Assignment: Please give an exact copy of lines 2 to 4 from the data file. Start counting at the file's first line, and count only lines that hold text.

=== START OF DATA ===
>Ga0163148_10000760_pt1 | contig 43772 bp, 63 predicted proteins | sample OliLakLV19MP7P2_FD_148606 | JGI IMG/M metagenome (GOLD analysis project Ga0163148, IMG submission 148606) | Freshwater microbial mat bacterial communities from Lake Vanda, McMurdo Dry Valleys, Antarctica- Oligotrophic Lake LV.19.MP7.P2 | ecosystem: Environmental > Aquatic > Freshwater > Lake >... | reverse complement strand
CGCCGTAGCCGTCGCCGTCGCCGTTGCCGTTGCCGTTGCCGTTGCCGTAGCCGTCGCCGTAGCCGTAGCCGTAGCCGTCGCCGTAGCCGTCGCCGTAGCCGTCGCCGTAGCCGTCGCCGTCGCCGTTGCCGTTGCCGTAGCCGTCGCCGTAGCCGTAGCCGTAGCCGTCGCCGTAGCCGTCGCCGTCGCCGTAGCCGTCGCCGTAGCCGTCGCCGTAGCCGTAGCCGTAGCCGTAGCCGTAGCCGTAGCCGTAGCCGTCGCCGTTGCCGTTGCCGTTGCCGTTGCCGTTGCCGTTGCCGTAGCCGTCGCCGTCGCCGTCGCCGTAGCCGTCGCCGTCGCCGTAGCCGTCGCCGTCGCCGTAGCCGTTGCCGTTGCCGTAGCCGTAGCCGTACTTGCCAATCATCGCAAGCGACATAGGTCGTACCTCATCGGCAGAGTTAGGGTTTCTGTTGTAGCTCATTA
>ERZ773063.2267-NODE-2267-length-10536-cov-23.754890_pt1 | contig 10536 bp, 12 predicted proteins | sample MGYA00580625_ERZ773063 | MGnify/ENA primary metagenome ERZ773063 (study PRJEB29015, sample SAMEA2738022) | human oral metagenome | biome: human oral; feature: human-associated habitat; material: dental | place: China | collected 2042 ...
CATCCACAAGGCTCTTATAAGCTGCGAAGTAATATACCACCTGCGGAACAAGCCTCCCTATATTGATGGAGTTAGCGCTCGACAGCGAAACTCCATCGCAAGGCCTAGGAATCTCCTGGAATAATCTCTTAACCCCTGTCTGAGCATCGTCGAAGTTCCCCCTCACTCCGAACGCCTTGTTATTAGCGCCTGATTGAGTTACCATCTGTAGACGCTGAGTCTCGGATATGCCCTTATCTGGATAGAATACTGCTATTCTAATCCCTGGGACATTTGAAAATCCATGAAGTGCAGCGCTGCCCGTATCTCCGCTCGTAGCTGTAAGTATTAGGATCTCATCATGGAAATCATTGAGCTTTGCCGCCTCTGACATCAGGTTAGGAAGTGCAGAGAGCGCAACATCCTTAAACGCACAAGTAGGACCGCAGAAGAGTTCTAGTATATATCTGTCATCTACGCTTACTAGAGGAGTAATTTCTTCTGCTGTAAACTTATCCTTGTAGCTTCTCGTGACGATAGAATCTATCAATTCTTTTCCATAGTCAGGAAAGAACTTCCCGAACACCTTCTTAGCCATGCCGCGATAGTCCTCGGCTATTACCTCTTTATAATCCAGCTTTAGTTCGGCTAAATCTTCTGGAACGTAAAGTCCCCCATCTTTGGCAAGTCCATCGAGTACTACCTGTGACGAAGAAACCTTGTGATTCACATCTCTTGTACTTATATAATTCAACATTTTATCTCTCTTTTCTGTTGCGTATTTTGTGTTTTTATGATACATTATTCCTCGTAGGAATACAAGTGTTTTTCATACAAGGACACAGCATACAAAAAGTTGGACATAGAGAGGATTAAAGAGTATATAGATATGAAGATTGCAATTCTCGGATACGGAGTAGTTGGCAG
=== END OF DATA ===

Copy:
CGCCGTAGCCGTCGCCGTCGCCGTTGCCGTTGCCGTTGCCGTTGCCGTAGCCGTCGCCGTAGCCGTAGCCGTAGCCGTCGCCGTAGCCGTCGCCGTAGCCGTCGCCGTAGCCGTCGCCGTCGCCGTTGCCGTTGCCGTAGCCGTCGCCGTAGCCGTAGCCGTAGCCGTCGCCGTAGCCGTCGCCGTCGCCGTAGCCGTCGCCGTAGCCGTCGCCGTAGCCGTAGCCGTAGCCGTAGCCGTAGCCGTAGCCGTAGCCGTCGCCGTTGCCGTTGCCGTTGCCGTTGCCGTTGCCGTTGCCGTAGCCGTCGCCGTCGCCGTCGCCGTAGCCGTCGCCGTCGCCGTAGCCGTCGCCGTCGCCGTAGCCGTTGCCGTTGCCGTAGCCGTAGCCGTACTTGCCAATCATCGCAAGCGACATAGGTCGTACCTCATCGGCAGAGTTAGGGTTTCTGTTGTAGCTCATTA
>ERZ773063.2267-NODE-2267-length-10536-cov-23.754890_pt1 | contig 10536 bp, 12 predicted proteins | sample MGYA00580625_ERZ773063 | MGnify/ENA primary metagenome ERZ773063 (study PRJEB29015, sample SAMEA2738022) | human oral metagenome | biome: human oral; feature: human-associated habitat; material: dental | place: China | collected 2042 ...
CATCCACAAGGCTCTTATAAGCTGCGAAGTAATATACCACCTGCGGAACAAGCCTCCCTATATTGATGGAGTTAGCGCTCGACAGCGAAACTCCATCGCAAGGCCTAGGAATCTCCTGGAATAATCTCTTAACCCCTGTCTGAGCATCGTCGAAGTTCCCCCTCACTCCGAACGCCTTGTTATTAGCGCCTGATTGAGTTACCATCTGTAGACGCTGAGTCTCGGATATGCCCTTATCTGGATAGAATACTGCTATTCTAATCCCTGGGACATTTGAAAATCCATGAAGTGCAGCGCTGCCCGTATCTCCGCTCGTAGCTGTAAGTATTAGGATCTCATCATGGAAATCATTGAGCTTTGCCGCCTCTGACATCAGGTTAGGAAGTGCAGAGAGCGCAACATCCTTAAACGCACAAGTAGGACCGCAGAAGAGTTCTAGTATATATCTGTCATCTACGCTTACTAGAGGAGTAATTTCTTCTGCTGTAAACTTATCCTTGTAGCTTCTCGTGACGATAGAATCTATCAATTCTTTTCCATAGTCAGGAAAGAACTTCCCGAACACCTTCTTAGCCATGCCGCGATAGTCCTCGGCTATTACCTCTTTATAATCCAGCTTTAGTTCGGCTAAATCTTCTGGAACGTAAAGTCCCCCATCTTTGGCAAGTCCATCGAGTACTACCTGTGACGAAGAAACCTTGTGATTCACATCTCTTGTACTTATATAATTCAACATTTTATCTCTCTTTTCTGTTGCGTATTTTGTGTTTTTATGATACATTATTCCTCGTAGGAATACAAGTGTTTTTCATACAAGGACACAGCATACAAAAAGTTGGACATAGAGAGGATTAAAGAGTATATAGATATGAAGATTGCAATTCTCGGATACGGAGTAGTTGGCAG